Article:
women

The Equal Rights Amendment has one of the longest sagas in U.S. Congressional history. Passed in 1972 but never ratified, advocates continue to pursue strategies for its enactment.

Guest:

Jessica Neuwirth is the founder of the ERA Coalition, which has over 50 member organizations. She is the author of Equal Means Equal: Why the Time for an Equal Rights Amendment Is Now.

U.S. Senator Claire McCaskill has battled through a political world dominated by men to get where she is today. She talks about that journey in her memoir, Plenty Ladylike.

Senator McCaskill will speak at 2 p.m. Sunday, August 16 at Unity Temple on the Plaza. For admission information, visit www.rainydaybooks.com.

Courtesy Photo / KC STEM Alliance

The White House has made it a point to urge girls to get involved in math, science and engineering.

In 2013, President Obama said, "We’ve got half the population that is way underrepresented in those fields and that means that we’ve got a whole bunch of talent … not being encouraged the way they need to.” 

Despite that, KC STEM Alliance director Laura Loyacono says that females are actually a shrinking percentage of the computer science workforce.

Paul Andrews / paulandrewsphotography.com

Democrat Katheryn Shields, who will take her seat on Kansas City Council on Aug. 1 after a close election win, didn't grow up dreaming of political campaigns, though the Parkville farm where she grew up as an only girl with four older brothers did teach her to be "a bit of a scrapper." 

Women make up almost half of the workforce in the United States. Even so, the higher you look on the corporate ladder the fewer women you'll find.  On this edition of Up To Date, Steve Kraske speaks with a journalist and producer who continually explores how gender is perceived in the workplace. 

Guest:

Courtesy Photo / Paula Rose

Gender representation at Wikipedia is well-documented. Studies conducted by the Wikimedia Foundation (which serves as Wikipedia’s support structure) conclude that less than 15 percent of the popular online encyclopedia’s contributors are female.

According to Siko Bouterse, director of community resources at the Wikimedia Foundation, diversity among editors is vitally important to Wikipedia’s vision.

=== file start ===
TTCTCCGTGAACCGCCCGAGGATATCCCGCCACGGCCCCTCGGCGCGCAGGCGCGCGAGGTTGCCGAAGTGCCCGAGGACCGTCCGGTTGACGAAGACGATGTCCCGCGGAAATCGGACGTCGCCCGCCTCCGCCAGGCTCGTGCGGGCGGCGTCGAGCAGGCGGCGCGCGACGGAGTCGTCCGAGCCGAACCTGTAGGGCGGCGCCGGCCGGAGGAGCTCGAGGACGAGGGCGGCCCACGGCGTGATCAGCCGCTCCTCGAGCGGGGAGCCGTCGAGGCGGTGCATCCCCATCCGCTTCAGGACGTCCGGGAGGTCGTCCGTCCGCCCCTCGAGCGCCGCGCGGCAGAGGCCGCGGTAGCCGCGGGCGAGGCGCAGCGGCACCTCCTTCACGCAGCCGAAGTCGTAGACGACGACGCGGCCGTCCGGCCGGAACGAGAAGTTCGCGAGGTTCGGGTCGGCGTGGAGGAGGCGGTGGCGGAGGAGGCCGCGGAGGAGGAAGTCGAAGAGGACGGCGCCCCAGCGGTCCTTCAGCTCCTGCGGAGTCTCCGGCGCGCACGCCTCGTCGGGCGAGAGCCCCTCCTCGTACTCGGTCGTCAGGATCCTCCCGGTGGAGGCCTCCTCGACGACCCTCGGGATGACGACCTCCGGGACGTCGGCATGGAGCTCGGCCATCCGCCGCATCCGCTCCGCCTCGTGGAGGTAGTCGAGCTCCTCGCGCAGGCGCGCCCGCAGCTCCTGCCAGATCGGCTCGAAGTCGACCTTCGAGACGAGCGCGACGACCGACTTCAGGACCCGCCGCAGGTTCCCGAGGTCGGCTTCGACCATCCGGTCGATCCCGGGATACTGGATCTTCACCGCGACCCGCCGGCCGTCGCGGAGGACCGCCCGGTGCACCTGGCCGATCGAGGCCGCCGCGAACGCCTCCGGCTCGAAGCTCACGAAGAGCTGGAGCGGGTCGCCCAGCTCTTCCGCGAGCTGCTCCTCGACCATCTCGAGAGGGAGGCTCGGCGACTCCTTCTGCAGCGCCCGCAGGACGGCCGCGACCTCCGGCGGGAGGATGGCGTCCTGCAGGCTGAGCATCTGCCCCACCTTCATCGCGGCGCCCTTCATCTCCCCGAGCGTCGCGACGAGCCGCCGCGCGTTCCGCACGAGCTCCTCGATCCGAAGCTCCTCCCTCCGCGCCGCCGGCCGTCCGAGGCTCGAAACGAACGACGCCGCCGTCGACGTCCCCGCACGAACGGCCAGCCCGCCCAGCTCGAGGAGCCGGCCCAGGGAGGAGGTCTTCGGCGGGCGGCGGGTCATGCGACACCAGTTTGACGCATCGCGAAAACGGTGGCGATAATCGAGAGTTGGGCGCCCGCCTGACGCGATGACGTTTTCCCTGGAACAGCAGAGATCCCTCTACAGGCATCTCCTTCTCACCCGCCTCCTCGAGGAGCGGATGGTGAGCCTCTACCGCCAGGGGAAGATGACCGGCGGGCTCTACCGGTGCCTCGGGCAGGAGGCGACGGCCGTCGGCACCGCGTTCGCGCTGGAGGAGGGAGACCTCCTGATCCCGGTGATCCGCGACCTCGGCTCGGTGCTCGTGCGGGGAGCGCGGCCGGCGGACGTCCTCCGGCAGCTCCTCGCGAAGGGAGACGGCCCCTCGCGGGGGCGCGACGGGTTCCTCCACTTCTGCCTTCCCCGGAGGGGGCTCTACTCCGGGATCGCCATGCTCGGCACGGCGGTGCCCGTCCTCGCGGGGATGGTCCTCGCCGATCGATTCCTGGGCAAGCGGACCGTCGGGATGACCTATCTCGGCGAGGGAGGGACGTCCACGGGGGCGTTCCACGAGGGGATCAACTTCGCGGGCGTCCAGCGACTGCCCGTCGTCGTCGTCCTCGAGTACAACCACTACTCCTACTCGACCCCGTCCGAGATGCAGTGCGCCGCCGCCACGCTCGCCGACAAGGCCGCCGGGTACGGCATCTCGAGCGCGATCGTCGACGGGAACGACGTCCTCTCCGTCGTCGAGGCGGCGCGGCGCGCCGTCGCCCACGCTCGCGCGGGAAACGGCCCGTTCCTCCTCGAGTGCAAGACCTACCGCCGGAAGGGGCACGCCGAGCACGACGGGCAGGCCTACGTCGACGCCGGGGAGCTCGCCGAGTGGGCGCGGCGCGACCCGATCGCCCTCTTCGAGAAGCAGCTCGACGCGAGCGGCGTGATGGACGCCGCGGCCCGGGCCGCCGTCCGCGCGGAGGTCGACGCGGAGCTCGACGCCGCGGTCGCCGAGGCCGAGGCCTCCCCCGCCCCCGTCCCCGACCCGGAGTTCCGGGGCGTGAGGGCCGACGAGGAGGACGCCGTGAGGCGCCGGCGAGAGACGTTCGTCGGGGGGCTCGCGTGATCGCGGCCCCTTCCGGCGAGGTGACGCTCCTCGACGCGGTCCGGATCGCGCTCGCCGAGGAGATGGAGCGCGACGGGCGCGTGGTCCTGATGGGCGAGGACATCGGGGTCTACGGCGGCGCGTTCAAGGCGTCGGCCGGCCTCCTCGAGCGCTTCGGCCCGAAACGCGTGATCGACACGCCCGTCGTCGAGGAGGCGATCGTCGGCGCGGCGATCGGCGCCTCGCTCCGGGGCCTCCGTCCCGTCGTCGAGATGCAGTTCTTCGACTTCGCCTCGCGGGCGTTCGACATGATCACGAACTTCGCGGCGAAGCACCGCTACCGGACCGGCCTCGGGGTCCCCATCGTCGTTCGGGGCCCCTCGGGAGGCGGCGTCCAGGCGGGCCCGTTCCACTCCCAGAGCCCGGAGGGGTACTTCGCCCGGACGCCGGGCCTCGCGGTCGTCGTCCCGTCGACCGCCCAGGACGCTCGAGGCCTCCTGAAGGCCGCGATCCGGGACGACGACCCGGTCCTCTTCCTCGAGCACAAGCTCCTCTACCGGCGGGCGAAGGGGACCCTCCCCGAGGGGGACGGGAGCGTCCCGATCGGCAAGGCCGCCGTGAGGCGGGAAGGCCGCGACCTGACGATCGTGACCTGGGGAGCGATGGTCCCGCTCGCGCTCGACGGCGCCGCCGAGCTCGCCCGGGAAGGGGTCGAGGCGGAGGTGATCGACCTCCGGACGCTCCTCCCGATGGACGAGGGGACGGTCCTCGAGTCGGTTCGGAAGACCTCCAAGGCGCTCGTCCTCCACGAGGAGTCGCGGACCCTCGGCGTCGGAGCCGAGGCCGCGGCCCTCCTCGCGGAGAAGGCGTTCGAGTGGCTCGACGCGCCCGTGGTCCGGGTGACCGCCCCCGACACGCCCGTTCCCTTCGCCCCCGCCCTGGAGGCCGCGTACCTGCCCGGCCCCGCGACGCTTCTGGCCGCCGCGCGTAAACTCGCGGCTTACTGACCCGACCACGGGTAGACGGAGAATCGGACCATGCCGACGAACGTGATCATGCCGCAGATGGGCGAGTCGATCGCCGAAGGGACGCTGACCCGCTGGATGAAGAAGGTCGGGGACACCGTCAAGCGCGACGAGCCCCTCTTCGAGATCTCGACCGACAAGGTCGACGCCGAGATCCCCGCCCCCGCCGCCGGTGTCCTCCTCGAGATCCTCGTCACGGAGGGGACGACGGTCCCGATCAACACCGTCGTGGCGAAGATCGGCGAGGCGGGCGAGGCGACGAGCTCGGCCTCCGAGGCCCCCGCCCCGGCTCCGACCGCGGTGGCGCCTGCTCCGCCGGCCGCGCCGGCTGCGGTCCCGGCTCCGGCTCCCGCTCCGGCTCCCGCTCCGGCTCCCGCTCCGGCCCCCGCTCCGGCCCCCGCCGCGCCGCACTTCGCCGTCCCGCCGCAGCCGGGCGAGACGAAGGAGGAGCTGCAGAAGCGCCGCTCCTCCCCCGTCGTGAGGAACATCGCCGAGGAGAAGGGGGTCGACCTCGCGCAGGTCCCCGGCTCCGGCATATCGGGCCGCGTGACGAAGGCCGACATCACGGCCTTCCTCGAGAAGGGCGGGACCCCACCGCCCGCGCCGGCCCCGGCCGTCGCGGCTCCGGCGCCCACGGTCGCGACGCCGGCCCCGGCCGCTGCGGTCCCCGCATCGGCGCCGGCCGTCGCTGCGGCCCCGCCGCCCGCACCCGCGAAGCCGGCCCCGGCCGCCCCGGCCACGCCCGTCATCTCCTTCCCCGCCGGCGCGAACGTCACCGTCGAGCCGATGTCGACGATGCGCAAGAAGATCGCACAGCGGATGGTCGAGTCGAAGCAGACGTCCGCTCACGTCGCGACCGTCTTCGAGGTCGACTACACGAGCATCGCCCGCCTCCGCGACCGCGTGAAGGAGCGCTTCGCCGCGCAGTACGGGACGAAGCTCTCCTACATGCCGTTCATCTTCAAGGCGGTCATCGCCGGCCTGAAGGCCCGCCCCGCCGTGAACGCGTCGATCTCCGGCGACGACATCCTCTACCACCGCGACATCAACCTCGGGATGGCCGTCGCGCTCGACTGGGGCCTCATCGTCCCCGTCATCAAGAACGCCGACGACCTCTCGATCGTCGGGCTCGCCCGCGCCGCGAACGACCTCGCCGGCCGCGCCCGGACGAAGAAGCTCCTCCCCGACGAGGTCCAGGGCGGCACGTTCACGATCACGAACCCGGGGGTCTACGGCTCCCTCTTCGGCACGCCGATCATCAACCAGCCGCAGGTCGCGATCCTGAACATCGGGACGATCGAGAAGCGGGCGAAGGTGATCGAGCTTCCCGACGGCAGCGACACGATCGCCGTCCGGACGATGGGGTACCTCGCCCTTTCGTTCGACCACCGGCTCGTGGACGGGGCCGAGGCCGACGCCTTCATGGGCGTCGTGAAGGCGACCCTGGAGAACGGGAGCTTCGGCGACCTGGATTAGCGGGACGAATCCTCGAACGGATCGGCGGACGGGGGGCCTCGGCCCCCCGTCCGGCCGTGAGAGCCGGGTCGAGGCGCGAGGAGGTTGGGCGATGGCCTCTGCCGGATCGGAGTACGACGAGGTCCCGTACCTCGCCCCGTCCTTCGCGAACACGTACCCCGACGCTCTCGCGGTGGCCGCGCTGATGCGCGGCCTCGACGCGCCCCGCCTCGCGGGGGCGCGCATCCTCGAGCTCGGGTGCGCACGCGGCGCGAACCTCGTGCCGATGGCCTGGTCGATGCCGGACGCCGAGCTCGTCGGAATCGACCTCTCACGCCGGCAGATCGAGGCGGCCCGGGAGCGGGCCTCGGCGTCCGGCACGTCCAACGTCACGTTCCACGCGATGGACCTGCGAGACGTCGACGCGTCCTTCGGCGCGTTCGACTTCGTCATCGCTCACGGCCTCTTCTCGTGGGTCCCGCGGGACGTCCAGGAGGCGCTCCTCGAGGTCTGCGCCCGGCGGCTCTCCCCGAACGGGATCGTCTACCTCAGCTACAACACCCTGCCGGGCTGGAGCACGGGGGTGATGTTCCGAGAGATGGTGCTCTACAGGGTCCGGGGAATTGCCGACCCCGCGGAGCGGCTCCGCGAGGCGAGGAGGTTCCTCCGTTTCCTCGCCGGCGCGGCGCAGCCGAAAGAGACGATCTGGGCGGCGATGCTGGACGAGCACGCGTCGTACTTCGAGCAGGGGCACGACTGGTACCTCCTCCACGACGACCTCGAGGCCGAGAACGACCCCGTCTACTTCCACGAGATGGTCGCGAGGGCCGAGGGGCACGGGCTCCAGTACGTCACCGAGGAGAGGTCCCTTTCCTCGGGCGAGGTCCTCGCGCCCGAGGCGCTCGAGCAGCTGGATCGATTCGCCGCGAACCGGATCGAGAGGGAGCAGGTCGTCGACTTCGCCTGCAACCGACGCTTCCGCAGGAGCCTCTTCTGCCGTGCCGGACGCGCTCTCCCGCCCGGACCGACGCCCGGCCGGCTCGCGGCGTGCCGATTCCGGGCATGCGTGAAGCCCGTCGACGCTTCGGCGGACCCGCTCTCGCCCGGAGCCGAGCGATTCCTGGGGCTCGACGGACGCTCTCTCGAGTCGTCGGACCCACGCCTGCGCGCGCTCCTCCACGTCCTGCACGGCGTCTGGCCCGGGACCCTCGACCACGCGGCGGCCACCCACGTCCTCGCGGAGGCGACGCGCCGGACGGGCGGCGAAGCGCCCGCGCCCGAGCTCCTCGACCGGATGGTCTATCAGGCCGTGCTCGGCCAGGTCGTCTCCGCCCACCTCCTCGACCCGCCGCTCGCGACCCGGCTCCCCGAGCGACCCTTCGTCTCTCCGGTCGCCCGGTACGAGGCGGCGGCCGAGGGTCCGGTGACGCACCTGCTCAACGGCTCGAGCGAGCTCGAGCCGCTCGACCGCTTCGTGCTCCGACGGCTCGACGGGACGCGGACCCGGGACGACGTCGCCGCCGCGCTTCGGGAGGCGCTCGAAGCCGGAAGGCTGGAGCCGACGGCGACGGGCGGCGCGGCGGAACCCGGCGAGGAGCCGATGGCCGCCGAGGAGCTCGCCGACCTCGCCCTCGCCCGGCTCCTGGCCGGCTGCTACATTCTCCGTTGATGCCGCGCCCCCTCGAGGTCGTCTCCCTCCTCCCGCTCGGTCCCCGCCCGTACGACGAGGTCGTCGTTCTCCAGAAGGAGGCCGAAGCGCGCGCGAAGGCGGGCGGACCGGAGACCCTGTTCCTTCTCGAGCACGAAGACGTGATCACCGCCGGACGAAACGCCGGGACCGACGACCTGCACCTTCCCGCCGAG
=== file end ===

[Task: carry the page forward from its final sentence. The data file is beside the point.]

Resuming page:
“Our vision for Wikipedia is ‘the sum of all human knowledge,’” she says. “We need everyone to contribute to that. The encyclopedia is incomplete without that.”

The lack of female editors has significant repercussions on the encyclopedia’s content. Pages on women’s health, women’s issues, and famous women artists tend to be mere paragraphs long, or as Wikipedians say, “stubs,” if they even exist at all.

Wikipedia’s gender trouble is well-documented. Research by the Wikimedia Foundation determined that less than 15% of its contributors identify as female, which creates a great disparity in the popular online encyclopedia's content. We discuss what organizations in Kansas City and around the world are doing to fix this problem.

Guests:

Eleanor Klibanoff / KCUR

If I asked you to imagine the next great tech mind, you might picture a 20-something man in Silicon Valley. But the 20 girls at Coding and Cupcakes at the Sprint Accelerator last Saturday don't have time for gender stereotypes. They've got a website to design. 

Like 8-year-old Kyanne Carlgren, who says she "just maked an account" — her first e-mail account.

The Women's Foundation of Greater Kansas City

In a country where almost 51 percent of the population is female, positions of leadership in politics, education and business are largely dominated by men. On this edition of Up To Date, we discuss why women lag in leadership positions and how to reverse the trend.

Guests: 

  Violence against women always has a profound effect, even on the men who witness it. V-men is a workshop where men examine abuse against women through the lens of their own experiences.

Guest:

  • Rodney Smith is the associate director of Student Support Services at UMKC.